“Have you read it yet?” I text with the persistence of a child on a long ride who wants to know are we there yet.
I hope two things: that I keep publishing and that I feel a thrill every time. I will write more about the new piece as more information on the anthology becomes available but this has me thinking about the first story I ever published.
In April of 2018, my short story, The Closing, was published by The Esthetic Apostle. It’s a lovely publication featuring poetry, prose, artwork and photography. They were a new publication when I sent them my work.
Last night, I spent some quiet hours surfing around past issue reading poetry and prose and loving the artwork and photographs.
Their archive is worth exploring.
Everything is a young fresh green telling us that we can forget the icy winter.
What’s above is below.
The world is reminding me of my life in San Francisco in the 1990s. Along with that has come a longing for the creative life I once led. A time of writing, painting, and drawing.
So I am sprinkling seeds for the future all over the place. I don’t know what will take root or when.
Today I was walking and ran into an acquaintance. She shared that she was a writer and editor. And boom. It hit me. When coincidence presents itself, reach out with vulnerability and gratitude. Life if too short not to welcome the gifts.
So in a very San Francisco-like drizzle, I shared my love of writing and my desire to get back to it, to make connections in the writing world and, most importantly, craft compelling stories that make my heart soar.
If this was a Hollywood film, that little encounter would have kicked off a series of events that ended in a book deal.
Turns out my wonderful neighbor was a retired science and non fiction writer. The gift wasn’t a professional contact, it was the feeling of joy I experienced talking about the process of writing. How I take an issue and create a person who lives in different circumstances and watch them interact with the issue. The way I listen to character the for days while they tell me their story and find their meaning. The passion I have for writing.
It’s good to find my way back home.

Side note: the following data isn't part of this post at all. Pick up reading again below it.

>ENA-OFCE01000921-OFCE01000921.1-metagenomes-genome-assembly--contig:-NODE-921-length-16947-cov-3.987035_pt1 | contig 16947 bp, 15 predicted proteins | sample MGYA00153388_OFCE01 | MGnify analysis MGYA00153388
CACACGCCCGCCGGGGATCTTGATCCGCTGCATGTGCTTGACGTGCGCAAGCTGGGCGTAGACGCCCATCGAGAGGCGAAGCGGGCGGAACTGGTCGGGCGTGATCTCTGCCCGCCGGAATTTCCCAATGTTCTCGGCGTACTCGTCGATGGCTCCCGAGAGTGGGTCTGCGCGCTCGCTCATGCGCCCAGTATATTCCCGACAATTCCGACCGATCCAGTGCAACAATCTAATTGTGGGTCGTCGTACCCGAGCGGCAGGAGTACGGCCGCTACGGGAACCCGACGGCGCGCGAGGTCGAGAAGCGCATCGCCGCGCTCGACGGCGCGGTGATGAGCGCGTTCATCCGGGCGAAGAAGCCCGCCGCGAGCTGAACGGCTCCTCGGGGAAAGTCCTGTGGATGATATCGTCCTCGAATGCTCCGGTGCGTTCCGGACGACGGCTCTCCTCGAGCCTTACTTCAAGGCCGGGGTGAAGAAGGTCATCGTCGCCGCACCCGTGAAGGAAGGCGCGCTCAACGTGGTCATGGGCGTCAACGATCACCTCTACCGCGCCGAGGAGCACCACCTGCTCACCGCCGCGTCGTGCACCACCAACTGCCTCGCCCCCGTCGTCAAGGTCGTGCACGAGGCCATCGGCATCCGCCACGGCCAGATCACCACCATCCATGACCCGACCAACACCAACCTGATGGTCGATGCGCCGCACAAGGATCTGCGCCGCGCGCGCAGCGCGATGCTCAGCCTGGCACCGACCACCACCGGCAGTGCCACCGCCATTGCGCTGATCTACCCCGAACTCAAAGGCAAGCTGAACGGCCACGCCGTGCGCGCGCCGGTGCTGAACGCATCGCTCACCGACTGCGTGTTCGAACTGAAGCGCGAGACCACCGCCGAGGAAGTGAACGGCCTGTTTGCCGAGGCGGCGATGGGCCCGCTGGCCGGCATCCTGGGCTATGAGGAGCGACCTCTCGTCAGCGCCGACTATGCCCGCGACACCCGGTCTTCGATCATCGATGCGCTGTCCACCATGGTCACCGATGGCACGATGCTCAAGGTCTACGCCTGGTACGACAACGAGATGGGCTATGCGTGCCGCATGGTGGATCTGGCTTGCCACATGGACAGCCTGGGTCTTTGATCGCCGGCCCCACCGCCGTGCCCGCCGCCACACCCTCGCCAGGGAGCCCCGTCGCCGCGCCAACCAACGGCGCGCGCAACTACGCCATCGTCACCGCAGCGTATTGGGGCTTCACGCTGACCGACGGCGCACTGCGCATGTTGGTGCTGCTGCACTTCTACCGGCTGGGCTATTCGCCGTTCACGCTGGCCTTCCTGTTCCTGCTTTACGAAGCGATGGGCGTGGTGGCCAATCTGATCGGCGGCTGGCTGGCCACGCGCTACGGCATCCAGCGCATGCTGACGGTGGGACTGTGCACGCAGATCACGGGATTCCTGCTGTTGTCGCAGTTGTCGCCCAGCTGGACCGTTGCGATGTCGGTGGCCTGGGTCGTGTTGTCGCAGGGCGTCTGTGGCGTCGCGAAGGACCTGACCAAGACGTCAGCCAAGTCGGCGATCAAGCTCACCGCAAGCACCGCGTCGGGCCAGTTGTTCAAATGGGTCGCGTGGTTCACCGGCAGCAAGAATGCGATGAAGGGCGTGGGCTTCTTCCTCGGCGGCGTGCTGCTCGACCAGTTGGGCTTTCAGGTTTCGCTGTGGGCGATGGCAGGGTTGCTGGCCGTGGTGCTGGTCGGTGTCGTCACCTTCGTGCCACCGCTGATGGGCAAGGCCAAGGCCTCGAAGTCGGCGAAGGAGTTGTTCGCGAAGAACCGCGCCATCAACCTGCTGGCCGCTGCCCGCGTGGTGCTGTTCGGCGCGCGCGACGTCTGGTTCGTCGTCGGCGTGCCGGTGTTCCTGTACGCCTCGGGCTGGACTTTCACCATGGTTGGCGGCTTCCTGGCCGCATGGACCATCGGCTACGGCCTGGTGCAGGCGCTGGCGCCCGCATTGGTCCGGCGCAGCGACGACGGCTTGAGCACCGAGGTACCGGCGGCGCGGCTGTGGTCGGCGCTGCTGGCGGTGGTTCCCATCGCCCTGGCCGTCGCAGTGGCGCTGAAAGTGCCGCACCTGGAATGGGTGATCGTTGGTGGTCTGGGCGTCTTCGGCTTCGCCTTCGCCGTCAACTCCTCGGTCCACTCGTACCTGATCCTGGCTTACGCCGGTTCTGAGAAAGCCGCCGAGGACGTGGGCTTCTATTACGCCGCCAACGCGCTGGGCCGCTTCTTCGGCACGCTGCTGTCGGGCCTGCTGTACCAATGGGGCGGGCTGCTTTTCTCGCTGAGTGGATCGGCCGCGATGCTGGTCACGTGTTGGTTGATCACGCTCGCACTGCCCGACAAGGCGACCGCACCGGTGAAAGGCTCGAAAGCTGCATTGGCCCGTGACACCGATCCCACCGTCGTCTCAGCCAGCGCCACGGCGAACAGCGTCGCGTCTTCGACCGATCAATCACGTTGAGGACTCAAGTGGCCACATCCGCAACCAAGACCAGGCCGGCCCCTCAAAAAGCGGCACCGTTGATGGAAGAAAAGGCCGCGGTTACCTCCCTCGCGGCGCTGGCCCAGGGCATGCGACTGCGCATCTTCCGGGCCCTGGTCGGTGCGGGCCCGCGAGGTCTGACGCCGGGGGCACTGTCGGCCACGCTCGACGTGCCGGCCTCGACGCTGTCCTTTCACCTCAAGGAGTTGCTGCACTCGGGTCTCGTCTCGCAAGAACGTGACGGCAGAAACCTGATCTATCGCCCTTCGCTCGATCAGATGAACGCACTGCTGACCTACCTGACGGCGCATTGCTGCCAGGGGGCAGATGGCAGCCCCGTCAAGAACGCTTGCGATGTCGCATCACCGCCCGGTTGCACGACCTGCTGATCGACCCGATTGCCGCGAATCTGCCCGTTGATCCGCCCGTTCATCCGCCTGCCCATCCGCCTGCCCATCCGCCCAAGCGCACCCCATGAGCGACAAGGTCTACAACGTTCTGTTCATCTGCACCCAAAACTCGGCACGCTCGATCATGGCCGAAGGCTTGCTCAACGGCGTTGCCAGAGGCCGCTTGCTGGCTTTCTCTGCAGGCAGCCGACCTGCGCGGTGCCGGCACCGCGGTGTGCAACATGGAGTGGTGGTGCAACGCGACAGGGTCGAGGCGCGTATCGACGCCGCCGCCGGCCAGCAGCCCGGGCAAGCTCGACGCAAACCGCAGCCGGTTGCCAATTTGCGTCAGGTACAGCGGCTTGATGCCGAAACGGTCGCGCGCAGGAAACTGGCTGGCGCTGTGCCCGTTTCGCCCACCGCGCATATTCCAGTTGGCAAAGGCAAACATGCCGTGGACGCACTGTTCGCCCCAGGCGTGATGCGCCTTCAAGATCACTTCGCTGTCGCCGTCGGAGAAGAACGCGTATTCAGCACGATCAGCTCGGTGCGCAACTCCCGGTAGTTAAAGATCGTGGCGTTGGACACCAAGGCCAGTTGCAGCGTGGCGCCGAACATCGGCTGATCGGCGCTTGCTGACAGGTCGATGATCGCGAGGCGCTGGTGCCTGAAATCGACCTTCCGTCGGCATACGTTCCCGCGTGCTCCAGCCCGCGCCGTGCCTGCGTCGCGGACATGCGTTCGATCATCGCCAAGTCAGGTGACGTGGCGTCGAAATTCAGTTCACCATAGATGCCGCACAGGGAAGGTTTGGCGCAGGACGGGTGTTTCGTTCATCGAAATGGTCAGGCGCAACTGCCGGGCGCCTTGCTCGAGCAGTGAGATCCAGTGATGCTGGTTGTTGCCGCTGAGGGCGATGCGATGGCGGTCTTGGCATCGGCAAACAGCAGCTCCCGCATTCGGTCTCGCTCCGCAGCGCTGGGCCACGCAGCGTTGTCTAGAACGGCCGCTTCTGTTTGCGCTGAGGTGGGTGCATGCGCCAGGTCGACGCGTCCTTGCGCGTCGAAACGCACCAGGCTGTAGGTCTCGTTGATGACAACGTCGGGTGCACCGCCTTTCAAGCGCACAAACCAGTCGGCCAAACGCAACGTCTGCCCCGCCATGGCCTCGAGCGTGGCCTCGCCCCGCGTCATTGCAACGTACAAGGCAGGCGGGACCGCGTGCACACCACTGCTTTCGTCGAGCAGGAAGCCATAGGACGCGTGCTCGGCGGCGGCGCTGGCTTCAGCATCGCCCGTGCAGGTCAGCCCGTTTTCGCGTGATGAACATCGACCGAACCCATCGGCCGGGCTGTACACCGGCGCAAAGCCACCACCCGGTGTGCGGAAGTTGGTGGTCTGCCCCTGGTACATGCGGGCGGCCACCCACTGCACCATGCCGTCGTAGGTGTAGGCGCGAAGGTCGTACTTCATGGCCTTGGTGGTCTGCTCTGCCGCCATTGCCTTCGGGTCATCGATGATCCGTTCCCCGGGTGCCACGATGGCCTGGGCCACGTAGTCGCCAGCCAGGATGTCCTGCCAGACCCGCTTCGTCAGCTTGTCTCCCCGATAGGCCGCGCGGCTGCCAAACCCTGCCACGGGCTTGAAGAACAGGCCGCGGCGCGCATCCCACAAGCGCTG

This morning, I stumbled upon an NPR interview with Brother David Steindl-Rast. I wonder how in all my years, I just found him today. Like many I admire, he has a religious practice but also a spiritual practice. He is a mystic, a philosopher, a psychologist, a scholar and a teacher. He studies, connects and see the value in other religious and spiritual traditions. He practices mindfulness. He had published many books and articles. I read and listen to other teachers in his circle. He has a ted talk! And yet, I just found his teachings today.
Many of his talks focus on gratefulness. Like many, I have been keeping a gratitude journal for years. I have paper journals, notebooks and several apps for my iphone. Sometimes I am dedicated and do daily journaling, sometimes months will go by with nothing. During easy times, gratitude is a brilliant sun warming myself and those around me. During rough times, gratitude has helped me find stars of hopefulness in the wide expanse of challenges.
But what if the stars of hope seem to be light years away? There are times when expressing gratitude at those moments feel false.
I have discovered that those are the moments when I have practiced gratitude in a superficial way. In our most challenging times, a quick look for gratitude may leave us feeling empty because we are looking for a happy moment outside of the pain, disappointment or grief.
But what if we seek to discover gratitude within the challenge? In that case we are looking for something different. We can find authentic gratitude through deep silence. Out of the silence will arise our insight to the opportunities inherent in challenging times.